HK: Pretty poor. My father was a soldier in World War II, and after the war he was forced into a labor camp in Siberia for three years. By the time he got back, the Japanese were suspicious of anyone who had spent time in Siberia, assuming they’d been brainwashed into being Communist. So it was very very hard for them to find work. So even by the time I came along, the financial situation in the family was pretty tight. But thanks to their efforts I graduated college.

iW: Why do you think child abandonment has become a big problem in Japan?

HK: Certainly there’s lots of reasons for it in Japan but I was interviewed by French and Italian journalists at Cannes who said it’s a daily event in their countries. As the Japanese family gets more and more atomized, grandparents don’t live with the nuclear family, so parents of children can’t consult with their own parents about how to raise their children and rely on that to help raise them. Aside from that, there’s the atomization of city life where you can’t ask the neighbors to look after the kids, as when I was growing up. So I think all the childrearing responsibilities fall on the mothers.

iW: The look of the film is very different from “After Life,” even though your wonderful cameraman, Yamazaki Yutaka, is the same.

HK: Yes. We used almost all natural lighting and he shot in Super 16, with the Aaton.

iW: You wanted that tight close-up look at details of the children, or was that out of necessity in a cramped apartment?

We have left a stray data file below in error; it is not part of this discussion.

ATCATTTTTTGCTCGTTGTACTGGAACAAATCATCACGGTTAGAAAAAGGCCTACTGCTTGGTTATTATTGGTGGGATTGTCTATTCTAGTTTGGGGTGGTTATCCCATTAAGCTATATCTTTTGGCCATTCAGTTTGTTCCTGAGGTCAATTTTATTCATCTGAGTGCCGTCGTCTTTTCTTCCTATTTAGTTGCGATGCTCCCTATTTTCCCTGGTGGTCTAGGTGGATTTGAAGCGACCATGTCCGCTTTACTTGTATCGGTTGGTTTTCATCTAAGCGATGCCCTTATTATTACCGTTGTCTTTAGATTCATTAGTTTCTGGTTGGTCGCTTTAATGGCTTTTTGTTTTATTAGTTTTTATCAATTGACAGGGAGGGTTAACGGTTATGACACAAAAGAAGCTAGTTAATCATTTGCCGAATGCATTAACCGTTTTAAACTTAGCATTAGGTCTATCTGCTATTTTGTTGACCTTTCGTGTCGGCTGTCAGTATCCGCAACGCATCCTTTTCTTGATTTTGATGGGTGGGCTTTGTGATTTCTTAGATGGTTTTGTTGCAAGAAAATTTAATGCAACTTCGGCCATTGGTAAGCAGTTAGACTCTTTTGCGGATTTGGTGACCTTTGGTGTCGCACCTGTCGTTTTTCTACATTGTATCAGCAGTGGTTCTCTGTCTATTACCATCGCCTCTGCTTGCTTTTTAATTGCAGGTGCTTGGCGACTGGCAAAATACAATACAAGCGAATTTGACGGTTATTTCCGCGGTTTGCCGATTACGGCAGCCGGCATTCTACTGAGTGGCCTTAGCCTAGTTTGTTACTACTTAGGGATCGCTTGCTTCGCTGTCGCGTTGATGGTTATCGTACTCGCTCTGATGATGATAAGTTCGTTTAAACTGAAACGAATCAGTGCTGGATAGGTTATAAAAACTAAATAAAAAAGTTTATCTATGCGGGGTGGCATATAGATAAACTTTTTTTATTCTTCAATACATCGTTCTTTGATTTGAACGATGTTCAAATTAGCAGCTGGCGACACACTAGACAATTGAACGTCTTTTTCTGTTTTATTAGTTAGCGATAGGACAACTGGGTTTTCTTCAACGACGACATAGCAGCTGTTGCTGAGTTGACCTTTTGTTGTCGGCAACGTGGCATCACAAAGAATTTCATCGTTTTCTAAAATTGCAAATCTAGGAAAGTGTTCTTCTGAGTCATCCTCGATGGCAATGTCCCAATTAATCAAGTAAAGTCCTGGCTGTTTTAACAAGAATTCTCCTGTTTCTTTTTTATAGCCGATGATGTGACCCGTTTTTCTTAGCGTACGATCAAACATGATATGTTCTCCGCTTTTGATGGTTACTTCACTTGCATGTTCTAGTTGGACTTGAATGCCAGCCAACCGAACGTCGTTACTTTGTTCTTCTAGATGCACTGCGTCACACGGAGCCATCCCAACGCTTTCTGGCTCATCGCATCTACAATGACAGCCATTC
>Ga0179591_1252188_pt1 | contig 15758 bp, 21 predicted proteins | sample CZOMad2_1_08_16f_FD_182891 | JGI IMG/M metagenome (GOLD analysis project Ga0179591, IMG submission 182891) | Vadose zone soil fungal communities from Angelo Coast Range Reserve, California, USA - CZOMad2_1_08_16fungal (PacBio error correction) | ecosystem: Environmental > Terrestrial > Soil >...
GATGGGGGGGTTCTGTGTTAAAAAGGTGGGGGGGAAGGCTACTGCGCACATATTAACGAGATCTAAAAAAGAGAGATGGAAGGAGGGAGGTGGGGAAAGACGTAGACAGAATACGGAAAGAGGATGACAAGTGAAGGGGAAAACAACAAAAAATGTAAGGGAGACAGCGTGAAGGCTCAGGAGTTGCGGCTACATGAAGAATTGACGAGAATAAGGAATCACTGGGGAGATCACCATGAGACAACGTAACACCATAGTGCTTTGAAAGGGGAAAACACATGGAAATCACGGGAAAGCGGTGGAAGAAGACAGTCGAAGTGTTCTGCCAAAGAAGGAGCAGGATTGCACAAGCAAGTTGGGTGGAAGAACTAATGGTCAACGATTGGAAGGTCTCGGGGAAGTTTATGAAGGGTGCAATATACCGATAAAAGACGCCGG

HK: Yes, I did, but also restrictions can make you be inventive.

iW: How did you get such great performances out of the children, Akira especially?

HK: Most of the credit should go to You, the woman who played Akira’s mother, and to the other children who played his siblings.

iW: But the drama builds through him, because as he gains his independence, there’s a trade-off, a sacrifice as he pays less attention to the other children.

HK: I don’t think Yagira was that conscious of acting. I never gave any of them a script. I didn’t know how the story was going to end. I’d go, okay, today we’re going to play some baseball. I just had them live moment by moment.

iW: Yes, but we feel he knows he’s responsible for his siblings. You’re saying then that the audience is projecting their own moral dilemma on to this character?

HK: Certainly he was aware that the situation had thrust him into that kind of responsibility. He wasn’t completely oblivious to the circumstances of the story.

iW: You wrote, produced, directed and edited this film, all yourself.

HK: I enjoy it so much it doesn’t seem like work! Though I didn’t line produce, I just raised all the money. I didn’t really try to take it on as a producer until recently, based on the success of “After Life” and “Distance.” Now I have Bandai and others as steady producers.

iW: Do you want to work with children again?

HK: I’d love to, not necessarily the same kids.

iW: In After Life you worked with very old people… Do you have children of your own?

HK: Not yet.

iW: Do you always write your own scripts?

HK: So far. I’m so entranced by what unfolds in front of the camera. It seems wonderfully out of my control… I let it affect the screenplay. If somebody’s alreay written a plot, I couldn’t make adjustments for the actors’ performances as we shoot, so it’s more satisfying to work from my own material. But if I find a novel that inspires me…

iW: So with “Nobody Knows,” did the story develop day by day?

HK: I had a script for each season, but it changed every day. All the storyboards were done.

iW: Do you know what your next film will be?

HK: It will be a period piece set in the Edo era, “Hana Yorimo Naho.”